In a preferred manner, for determining the nature of the ores in the rock, the processor is able to compare the standard recorded spectrum with the linear combination between the lithology spectrum and an ore spectrum, measure a distance between said spectrum received and said linear combination, repeat said comparison and said measurement for each ore spectrum and determine the shortest distance, the rock containing the ore corresponding to said shortest distance.

According to a feature of the inventive system, the processor is able to determine the content of the ores as a function of the coefficients of the linear combination of the lithology spectrum and at least one ore spectrum.

According to another feature of the inventive system, in an application to the determination of the uranium content, the processor is able to determine said content by the maximum of the derivative of the standard recorded spectrum by a reference spectrum chosen from the library of lithology spectra.

BRIEF DESCRIPTION OF THE DRAWINGS

The invention is described in greater detail hereinafter relative to non-limitative embodiments and the attached drawings, wherein show:

FIG. 1, a diagrammatic representation of the system according to the invention.

FIG. 2, an embodiment of the probe of the system of FIG 1.

FIG. 3, a graph of a reference spectrum.

FIGS. 4a, 4b and 4c, graphs of spectra respectively illustrating the influence of the lithology, the nature of the ores and the content of the ores on the shape of a spectrum.

FIG. 5, a flowchart of the operations for forming the library of spectrum models in the system according to the invention.

FIG. 6, a flowchart illustrating the sequence of operations performed by the processing means of the system according to the invention for determining the lithology.

FIG. 7, a flowchart illustrating the sequence of operations performed by the processing means of the system according to the invention for determining the nature of ores and there content.

DETAILED DESCRIPTION OF THE PREFERRED EMBODIMENTS

FIG. 1 diagrammatically shows the system according to the invention, which comprises a probe 2 placed in a drill hole or bore 4, a transmission means 6 for carrying the pulse signal supplied by the probe out of the bore 4, a means 8 for producing an energy spectrum of said signal and a processing means 10.

The transmission means 6 has at least one channel for transmitting out of the bore the pulse signal supplied by the probe and one channel for electrically supplying the probe from the surface. The pulses supplied by the probe can be transmitted in analogue or digital form. In the first case, the shape of the pulses can be disturbed during transmission, which leads to measuring errors which can be significant in certain cases. It is therefore preferable to transmit the amplitude of the pulses in digital form.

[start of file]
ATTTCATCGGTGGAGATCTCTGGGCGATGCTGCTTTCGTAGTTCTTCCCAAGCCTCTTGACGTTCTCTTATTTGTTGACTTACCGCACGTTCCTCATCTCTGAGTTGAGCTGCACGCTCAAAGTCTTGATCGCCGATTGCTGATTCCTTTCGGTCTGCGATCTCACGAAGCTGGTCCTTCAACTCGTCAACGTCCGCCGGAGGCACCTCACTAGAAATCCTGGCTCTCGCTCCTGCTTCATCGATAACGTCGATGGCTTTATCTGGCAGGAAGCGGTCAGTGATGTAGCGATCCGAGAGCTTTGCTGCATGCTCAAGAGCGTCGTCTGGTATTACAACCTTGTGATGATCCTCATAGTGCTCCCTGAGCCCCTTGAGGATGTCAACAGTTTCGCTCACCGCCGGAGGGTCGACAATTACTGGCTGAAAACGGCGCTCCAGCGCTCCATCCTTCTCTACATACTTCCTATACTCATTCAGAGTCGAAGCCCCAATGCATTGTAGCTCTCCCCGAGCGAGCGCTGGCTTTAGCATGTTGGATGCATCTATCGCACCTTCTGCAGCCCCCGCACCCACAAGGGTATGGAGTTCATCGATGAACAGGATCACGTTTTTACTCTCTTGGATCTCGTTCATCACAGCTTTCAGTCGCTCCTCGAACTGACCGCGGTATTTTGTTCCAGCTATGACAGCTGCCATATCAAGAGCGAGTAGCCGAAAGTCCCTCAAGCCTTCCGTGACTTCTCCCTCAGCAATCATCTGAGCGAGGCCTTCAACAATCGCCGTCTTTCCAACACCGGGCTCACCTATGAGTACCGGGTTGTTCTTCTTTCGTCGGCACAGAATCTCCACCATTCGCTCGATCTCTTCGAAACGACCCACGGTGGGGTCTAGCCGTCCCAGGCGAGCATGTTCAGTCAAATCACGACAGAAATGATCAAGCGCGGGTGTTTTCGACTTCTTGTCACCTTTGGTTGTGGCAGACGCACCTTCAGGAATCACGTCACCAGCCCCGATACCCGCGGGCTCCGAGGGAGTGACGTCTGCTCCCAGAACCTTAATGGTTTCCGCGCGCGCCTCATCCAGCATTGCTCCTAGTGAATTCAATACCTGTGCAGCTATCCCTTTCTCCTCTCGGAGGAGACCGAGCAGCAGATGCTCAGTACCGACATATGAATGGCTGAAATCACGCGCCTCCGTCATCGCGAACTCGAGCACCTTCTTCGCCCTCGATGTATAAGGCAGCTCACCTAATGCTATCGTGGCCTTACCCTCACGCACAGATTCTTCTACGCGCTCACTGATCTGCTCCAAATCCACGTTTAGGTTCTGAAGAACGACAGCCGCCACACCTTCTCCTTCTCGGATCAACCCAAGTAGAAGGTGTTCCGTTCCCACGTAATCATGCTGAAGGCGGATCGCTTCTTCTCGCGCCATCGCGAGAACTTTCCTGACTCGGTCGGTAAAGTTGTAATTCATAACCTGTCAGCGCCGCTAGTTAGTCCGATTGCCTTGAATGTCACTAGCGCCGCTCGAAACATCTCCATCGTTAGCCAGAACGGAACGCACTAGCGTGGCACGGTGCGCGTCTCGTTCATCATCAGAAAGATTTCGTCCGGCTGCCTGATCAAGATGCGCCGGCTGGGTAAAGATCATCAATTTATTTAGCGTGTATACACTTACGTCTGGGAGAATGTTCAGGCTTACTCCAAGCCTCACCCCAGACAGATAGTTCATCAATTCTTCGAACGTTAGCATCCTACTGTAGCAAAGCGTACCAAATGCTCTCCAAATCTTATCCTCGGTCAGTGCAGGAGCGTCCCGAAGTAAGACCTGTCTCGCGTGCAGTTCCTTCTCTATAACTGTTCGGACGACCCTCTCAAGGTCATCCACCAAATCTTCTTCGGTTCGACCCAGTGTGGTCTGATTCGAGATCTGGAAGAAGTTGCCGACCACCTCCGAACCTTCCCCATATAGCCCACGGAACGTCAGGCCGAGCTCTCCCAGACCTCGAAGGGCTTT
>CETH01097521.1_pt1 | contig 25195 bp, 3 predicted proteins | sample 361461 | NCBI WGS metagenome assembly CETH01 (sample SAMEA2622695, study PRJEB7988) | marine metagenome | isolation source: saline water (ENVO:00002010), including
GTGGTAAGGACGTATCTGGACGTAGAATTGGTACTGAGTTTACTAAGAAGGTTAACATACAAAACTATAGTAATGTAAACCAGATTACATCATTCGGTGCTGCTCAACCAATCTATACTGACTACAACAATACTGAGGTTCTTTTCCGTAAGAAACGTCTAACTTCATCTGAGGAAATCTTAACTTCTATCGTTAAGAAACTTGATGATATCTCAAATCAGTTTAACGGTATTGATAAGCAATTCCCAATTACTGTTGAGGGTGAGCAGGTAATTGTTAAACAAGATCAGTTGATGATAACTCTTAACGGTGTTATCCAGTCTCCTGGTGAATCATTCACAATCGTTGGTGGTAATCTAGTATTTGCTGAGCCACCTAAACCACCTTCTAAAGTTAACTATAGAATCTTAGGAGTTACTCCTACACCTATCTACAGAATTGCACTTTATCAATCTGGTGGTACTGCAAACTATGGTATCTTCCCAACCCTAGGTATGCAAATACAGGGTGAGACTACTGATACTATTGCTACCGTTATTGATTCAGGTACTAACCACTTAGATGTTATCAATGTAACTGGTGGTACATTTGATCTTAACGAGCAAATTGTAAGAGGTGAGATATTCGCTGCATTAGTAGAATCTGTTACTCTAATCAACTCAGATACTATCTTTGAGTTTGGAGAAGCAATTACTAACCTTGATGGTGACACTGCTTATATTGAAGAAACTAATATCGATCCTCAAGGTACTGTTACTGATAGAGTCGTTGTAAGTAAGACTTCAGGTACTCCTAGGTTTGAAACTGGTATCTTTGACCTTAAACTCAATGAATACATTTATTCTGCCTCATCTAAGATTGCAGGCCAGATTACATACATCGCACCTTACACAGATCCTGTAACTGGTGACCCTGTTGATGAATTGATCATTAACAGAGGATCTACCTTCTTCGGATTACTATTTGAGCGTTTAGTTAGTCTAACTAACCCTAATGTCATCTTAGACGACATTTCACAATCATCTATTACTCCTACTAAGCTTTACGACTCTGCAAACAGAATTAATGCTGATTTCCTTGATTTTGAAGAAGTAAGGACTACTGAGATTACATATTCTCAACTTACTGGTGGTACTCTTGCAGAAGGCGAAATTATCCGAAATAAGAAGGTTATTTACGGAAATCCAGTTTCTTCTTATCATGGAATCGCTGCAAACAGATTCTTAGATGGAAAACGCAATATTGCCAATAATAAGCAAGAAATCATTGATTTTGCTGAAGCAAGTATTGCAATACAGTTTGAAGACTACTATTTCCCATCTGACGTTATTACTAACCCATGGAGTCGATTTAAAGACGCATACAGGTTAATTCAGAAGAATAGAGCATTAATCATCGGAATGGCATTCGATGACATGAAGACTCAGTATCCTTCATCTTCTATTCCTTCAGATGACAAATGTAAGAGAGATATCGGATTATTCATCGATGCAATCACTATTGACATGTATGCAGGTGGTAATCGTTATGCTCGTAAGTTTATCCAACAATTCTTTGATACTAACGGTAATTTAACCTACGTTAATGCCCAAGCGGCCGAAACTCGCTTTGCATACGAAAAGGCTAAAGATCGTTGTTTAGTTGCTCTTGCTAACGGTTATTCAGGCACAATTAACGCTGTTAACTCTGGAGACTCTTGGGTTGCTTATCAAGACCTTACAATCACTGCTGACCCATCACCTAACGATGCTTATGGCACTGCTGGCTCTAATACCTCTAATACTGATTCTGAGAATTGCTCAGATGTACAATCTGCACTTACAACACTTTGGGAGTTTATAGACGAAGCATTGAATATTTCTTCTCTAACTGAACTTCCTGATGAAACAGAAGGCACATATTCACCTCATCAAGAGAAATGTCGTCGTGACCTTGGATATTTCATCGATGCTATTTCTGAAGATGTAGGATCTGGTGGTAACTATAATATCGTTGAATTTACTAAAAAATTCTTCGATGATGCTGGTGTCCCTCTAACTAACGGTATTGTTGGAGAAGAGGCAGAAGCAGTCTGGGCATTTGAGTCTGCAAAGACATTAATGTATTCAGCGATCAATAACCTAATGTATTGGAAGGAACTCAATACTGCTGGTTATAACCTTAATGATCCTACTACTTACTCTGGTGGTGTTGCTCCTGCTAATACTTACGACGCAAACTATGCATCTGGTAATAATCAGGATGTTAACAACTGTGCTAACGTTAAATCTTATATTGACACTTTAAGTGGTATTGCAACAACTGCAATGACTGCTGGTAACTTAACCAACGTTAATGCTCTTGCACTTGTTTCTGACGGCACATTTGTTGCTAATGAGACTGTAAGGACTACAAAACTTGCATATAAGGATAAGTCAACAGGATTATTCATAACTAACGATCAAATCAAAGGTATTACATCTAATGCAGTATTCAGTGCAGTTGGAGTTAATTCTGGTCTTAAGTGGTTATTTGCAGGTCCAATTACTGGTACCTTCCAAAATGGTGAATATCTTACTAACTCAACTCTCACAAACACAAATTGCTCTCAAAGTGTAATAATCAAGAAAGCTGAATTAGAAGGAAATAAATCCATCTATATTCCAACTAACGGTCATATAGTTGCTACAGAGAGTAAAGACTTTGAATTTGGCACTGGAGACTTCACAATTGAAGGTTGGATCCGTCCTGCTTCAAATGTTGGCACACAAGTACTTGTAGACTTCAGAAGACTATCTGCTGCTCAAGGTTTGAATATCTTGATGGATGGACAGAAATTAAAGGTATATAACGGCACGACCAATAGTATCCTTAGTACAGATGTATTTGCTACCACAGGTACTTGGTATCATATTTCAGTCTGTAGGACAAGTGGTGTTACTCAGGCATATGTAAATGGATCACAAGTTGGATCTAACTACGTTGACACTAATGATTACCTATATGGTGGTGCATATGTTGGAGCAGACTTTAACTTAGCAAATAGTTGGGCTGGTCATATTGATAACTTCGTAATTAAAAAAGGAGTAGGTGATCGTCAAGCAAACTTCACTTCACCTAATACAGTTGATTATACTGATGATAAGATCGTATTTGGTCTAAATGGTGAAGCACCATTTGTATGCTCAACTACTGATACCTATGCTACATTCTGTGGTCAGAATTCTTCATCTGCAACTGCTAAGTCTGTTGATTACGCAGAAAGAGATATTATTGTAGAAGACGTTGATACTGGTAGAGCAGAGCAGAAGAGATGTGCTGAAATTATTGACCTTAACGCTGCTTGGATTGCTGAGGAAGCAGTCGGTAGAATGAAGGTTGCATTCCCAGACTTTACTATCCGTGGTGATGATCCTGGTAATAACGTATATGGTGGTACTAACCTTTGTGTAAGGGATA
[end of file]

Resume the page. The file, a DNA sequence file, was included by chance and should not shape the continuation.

The pulses supplied by the transmission means 6 are received by the energy spectrum production means 8, which can e.g. be a multichannel analyzer. This spectrum is supplied by a channel 22 to the processing means 10.

Processing means 10 comprises means 12 for standardizing the recorded energy spectrum. This standardization consists of treating or processing the recorded spectrum with a reference spectrum in such a way as to only retain in the recorded spectrum that which is dependent on the photoabsorption due to the geology of the ground to be analyzed. The reference spectrum takes into account at least the Compton scattering phenomenon in order to eliminate the contribution of the Compton phenomenon to the recorded spectrum. In practice, it is also of interest for the reference spectrum to take account of the absorption due to the probe. The processing performed by the standardization means consists of dividing the recorded spectrum by the reference spectrum in the case where these spectra are expressed in a linear amplitude scale. However, the amplitude scale of the recorded spectrum is not necessarily linear but can in fact be represented by any rising and in particular logarithmic function. The reference spectrum is represented in the same scale. In the case where the spectra are expressed in a logarithmic amplitude scale, the standardization means subtracts the reference spectrum from the recorded spectrum.

In the case where the lithology of the ground is known and the recorded spectrum is mainly used for determining the nature of the ores contained in the rock, the reference spectrum can include the photoabsorption due to said lithology. The standard recorded spectrum then contains all the inforamtion on the geology of the rock, except the lithology.

Processing means 10 has a processor 10, 14, a storage means 16 and a spectrum model library 18. These components are connected to one another and to the standardization means 12 by a communication bus 20 having control, address and data channels. Library 18 comprises a group of energy spectrum models of materials. These spectra are expressed in an amplitude scale identical to that used for the recorded spectrum and for the reference spectrum. The library spectra are also standardized by means of said reference spectrum.

The library 18 may solely contain lithology spectrum models if the analysis systems is used solely for determining the lithology of the rock. This library may also contain solely or spectrum models, if the spectrum recorded is analysed solely with a view to determining the nature of the ores contained in the mother rock or matrix. Library 18 may finally simultaneously contain lithology spectrum models and ore spectrum models if the processing performed on the recorded spectrum aims at simultaneously determining the lithology and nature of the ores.

Library 18 can in particular be constituted by a read-only memory. Memory 16 is a random-access memory for storing the recorded standard spectrum and for acting as a working memory for the processor 14. The latter has a read-only memory containing instructions, the processor performing the instructions and being able to store the standard recorded spectrum in memory 16 and determine a linear combination of spectrum models contained in library 18 producing the spectrum closest to that of the standard recorded spectrum. The determination of the coefficients of said linear combination defines the geological parameter associated with the library 18.